In native C++, you don't add DLLs as references. You need to include the header and link against a LIB or DEF file created from the DLL.
First, you need to include the headers providing the code you need. Make sure that any DLL functions are marked as
__declspec(dllimport) here (they should be dllexport when building the DLL itself, dllimport when using it). This may take a define at the top of the file or something. One common method is:
# define MY_LIB_API __declspec(dllimport)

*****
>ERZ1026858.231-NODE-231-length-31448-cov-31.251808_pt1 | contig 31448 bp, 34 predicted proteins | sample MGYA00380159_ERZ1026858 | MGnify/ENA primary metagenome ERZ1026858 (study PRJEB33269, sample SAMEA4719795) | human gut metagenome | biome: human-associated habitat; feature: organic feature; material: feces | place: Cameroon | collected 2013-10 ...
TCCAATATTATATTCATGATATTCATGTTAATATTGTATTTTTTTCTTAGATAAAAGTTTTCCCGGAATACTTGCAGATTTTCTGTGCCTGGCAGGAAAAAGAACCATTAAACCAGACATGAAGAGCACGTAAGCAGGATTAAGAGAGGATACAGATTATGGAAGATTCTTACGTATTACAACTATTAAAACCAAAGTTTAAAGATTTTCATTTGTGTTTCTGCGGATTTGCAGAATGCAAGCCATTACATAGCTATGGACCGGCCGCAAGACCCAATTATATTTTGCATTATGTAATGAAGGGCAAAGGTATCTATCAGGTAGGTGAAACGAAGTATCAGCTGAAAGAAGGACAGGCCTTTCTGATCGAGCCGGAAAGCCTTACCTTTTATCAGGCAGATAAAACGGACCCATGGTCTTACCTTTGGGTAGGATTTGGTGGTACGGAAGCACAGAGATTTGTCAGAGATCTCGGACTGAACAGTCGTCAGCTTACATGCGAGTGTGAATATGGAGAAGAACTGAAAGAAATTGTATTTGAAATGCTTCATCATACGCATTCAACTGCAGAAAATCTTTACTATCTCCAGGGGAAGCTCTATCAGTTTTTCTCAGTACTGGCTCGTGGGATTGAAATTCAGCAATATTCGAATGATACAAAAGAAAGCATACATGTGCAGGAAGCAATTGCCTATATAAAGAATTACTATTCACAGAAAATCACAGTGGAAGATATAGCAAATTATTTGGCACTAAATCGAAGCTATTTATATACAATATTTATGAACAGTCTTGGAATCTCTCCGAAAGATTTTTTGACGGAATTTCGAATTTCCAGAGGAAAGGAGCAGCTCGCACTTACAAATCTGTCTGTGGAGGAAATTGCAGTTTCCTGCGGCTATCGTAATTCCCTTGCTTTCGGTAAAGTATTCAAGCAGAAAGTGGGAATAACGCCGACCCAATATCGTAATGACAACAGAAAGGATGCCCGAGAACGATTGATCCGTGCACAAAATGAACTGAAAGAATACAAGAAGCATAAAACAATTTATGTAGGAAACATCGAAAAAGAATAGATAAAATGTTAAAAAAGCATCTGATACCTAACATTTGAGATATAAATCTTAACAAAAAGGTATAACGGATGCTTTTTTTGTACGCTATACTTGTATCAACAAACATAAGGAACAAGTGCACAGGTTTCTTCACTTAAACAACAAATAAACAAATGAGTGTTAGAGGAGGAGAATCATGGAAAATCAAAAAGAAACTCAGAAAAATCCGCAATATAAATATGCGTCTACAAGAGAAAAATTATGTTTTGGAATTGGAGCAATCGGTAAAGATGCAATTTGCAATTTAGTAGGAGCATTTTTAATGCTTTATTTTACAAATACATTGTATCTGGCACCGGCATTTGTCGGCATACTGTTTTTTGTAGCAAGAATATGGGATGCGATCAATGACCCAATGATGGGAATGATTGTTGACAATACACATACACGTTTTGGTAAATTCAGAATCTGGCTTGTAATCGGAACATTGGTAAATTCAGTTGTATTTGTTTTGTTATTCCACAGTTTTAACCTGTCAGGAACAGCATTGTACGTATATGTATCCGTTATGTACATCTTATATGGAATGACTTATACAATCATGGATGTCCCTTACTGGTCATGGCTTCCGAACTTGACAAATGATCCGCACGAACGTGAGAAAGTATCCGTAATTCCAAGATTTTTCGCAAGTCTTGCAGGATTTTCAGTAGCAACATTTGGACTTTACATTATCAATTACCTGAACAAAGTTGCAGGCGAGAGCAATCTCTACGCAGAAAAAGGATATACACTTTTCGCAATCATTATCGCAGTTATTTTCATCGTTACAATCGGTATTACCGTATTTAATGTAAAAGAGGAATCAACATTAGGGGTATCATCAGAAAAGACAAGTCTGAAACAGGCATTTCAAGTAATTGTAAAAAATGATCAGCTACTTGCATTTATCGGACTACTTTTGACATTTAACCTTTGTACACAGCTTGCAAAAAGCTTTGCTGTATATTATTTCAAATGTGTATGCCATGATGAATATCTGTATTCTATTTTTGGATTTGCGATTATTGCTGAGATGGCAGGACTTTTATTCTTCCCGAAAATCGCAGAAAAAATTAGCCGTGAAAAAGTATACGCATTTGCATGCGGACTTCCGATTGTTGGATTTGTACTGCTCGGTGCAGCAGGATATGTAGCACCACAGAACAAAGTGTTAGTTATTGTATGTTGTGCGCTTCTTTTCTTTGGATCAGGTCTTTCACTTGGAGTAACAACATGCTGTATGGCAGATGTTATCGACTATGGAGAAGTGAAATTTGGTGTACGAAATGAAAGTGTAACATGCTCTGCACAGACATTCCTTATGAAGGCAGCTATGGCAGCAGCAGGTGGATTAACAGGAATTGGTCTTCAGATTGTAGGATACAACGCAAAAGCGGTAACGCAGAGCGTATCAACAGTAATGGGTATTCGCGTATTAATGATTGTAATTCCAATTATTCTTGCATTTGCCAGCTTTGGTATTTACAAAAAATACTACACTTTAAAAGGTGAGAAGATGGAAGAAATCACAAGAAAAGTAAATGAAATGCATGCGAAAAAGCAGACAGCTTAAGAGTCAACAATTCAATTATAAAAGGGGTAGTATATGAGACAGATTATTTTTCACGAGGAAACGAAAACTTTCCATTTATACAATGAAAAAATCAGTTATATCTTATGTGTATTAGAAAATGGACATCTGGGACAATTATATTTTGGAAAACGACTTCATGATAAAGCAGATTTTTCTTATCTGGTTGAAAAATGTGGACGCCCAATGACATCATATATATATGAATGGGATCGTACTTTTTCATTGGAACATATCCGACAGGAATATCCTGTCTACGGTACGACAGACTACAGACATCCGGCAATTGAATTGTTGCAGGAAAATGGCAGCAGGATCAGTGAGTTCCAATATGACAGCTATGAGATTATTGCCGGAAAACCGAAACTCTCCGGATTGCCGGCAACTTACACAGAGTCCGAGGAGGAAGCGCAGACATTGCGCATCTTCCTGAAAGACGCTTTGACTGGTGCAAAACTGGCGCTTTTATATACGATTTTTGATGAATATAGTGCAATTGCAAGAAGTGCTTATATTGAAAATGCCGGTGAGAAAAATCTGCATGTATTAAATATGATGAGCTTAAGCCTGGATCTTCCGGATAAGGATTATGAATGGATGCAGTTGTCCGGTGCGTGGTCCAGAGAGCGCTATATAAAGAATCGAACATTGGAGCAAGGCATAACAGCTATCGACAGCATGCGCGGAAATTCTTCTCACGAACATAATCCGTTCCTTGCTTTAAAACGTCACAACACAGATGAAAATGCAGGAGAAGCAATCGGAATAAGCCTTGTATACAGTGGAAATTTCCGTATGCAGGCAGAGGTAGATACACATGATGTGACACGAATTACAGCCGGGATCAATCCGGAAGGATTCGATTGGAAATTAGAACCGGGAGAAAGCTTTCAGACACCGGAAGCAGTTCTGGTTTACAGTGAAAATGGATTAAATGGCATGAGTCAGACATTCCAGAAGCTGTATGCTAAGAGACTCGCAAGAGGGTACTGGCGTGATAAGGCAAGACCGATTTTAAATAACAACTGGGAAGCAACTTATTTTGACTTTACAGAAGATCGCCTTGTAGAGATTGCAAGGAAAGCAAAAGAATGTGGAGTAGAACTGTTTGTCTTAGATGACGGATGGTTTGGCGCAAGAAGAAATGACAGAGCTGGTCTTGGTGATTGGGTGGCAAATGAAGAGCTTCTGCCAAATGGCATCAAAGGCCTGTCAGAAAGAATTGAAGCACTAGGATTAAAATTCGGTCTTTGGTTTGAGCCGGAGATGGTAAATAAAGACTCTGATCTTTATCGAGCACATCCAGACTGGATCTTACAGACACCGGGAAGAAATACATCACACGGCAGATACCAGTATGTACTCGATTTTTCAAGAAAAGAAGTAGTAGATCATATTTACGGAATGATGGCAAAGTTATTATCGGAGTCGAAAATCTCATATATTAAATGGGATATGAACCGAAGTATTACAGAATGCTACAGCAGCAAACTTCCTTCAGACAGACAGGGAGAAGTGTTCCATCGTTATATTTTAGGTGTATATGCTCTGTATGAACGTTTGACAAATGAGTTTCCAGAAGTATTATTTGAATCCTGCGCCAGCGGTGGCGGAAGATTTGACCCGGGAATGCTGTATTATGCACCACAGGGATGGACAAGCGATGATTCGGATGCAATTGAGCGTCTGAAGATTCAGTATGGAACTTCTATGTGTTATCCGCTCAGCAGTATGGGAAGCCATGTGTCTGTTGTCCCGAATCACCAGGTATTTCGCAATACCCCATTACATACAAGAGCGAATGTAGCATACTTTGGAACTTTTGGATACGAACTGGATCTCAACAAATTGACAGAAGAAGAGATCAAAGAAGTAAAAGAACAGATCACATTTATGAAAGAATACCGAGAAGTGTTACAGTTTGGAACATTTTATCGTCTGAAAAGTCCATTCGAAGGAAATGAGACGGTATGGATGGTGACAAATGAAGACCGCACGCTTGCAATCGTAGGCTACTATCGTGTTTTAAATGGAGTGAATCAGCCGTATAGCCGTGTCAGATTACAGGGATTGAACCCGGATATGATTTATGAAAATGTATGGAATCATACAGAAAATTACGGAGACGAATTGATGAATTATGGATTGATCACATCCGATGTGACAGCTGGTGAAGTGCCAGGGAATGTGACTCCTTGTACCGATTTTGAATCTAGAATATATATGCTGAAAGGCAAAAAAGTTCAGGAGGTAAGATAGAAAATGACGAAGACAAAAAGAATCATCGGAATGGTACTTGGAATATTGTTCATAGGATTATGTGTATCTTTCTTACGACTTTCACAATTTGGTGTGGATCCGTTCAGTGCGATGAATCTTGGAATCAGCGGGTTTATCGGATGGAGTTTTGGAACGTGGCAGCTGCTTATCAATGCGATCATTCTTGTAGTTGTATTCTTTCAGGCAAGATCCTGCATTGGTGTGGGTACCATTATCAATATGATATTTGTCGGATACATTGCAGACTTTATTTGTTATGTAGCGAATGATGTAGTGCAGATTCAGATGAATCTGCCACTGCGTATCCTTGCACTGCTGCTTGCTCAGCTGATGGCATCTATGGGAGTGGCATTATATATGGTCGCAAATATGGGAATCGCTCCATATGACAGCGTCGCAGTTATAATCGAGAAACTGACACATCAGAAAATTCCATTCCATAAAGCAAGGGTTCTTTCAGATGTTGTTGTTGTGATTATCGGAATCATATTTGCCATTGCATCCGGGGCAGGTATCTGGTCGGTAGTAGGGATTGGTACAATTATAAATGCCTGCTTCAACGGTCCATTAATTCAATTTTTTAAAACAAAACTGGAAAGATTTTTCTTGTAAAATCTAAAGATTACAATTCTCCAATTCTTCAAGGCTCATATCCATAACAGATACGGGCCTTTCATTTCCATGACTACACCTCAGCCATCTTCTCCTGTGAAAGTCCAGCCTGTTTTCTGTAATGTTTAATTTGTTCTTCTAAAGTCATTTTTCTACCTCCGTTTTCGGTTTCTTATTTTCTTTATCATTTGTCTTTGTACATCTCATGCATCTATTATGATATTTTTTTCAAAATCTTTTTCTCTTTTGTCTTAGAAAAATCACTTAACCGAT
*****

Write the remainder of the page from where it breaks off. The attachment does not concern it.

# define MY_LIB_API __declspec(dllexport)
Next, you need to link against the LIB. There are two methods to do this, one is vaguely more correct and one is simpler.
The correctish method is to go to project properties, in the linker settings, input section, add the library as an additional dependency (the options should look like that in VS2008 and 2010, perhaps others).
The simpler method, which I use for testing and replace with the correct one before production, is to add a:
#pragma comment(lib, "Library.lib")
directive to one of your files.
The LIB file is created when you compile your DLL, and should be used to link that DLL to others.
There is a method of linking at runtime, using the Windows API, which may be of interest later on but isn't necessary for this.